Perhaps the best indication of the esteem in which I held this PC is this; when I ran across itís big brother on e-Bay for $170, shipping included, I couldnít resist. <grin> Itís a 2137-E84, which basically means a 300 MHz AMD K6 processor and a 4 Gb HD, but it is otherwise identical to the E16. As of this writing, Iím still awaiting the arrival of this system.. but I have high hopes for it! Of course, that E16 might have been a particularly perfect example of the breed. A "Wednesday PC", if you will. Itís possible that the E84 will prove to have been built on a Friday, and will be nowhere near as trouble-free. <knocks on wood> Weíll see!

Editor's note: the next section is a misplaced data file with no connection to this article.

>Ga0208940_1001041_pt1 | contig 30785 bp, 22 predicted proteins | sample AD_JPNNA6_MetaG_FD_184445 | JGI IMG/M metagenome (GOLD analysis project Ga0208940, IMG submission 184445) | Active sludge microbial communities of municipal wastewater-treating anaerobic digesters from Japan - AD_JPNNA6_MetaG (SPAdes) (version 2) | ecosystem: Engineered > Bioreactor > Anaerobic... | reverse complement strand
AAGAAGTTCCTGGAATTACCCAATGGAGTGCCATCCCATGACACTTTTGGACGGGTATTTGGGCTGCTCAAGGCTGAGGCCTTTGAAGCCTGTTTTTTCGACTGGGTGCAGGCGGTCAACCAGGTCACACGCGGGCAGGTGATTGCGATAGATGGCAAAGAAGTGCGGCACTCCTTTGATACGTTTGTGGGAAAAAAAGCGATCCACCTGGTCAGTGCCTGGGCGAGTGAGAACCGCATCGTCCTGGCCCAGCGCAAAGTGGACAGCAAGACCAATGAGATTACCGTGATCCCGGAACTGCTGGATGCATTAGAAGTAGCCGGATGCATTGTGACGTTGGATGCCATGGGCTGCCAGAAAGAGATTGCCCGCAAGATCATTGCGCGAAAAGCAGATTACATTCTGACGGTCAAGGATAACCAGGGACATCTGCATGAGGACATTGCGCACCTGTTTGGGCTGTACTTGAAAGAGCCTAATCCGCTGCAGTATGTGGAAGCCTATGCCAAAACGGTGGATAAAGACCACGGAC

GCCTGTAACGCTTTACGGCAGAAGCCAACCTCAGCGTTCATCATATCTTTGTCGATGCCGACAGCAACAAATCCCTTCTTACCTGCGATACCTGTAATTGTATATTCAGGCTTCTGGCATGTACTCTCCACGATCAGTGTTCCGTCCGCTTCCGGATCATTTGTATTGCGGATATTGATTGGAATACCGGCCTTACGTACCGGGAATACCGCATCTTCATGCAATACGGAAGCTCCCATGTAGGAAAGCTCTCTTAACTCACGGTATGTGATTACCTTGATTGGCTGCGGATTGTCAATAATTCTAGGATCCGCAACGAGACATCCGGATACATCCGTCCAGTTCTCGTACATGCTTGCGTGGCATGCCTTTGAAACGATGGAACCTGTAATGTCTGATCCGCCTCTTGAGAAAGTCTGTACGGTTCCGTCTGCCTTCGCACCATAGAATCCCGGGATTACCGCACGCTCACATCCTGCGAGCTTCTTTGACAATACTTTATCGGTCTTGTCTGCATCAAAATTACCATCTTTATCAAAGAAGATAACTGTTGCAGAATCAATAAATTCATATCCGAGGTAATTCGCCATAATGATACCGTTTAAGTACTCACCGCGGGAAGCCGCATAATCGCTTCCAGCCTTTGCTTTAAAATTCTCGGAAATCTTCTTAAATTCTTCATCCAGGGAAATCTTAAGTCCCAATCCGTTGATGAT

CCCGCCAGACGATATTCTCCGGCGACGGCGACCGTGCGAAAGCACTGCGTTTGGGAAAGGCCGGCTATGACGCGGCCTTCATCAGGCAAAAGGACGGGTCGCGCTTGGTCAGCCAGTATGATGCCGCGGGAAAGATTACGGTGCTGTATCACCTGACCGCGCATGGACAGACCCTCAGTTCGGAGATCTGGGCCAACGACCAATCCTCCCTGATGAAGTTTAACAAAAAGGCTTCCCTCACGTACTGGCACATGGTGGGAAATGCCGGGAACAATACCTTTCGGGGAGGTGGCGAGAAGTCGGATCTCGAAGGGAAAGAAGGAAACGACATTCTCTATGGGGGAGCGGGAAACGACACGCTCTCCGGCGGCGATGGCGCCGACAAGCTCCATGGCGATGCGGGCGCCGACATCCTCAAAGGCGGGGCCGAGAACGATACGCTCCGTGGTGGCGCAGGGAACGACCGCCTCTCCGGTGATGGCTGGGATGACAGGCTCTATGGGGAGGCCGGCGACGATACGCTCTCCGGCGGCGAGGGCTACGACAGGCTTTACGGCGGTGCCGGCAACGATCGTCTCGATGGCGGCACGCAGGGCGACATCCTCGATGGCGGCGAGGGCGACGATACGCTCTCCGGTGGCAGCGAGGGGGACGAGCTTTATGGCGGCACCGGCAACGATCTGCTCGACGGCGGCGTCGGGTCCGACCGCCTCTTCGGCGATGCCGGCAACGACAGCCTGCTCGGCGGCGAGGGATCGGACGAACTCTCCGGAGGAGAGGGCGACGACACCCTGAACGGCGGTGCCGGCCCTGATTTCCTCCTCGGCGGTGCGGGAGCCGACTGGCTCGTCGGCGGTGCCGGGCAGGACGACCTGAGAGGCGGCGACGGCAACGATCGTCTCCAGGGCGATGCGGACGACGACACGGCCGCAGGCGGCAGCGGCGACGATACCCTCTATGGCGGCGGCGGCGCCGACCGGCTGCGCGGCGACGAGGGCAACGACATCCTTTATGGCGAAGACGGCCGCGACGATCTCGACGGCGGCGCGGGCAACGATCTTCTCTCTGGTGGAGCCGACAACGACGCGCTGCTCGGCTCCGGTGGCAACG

(8-3-00) Talked Cass through a long-distance phone install of new modem drivers. Went well, overall, and the modem is now operational. 'twould have been a piece of cake, had I realized that the original install had stuck the modem under Other Devices, and the fresh install made a new copy under Modems. Cass kept focusing on the yellow exclamation point by Other Devices, and by the time I realized what was going on, we'd wasted nearly a half-hour. Still, all's well that ends well!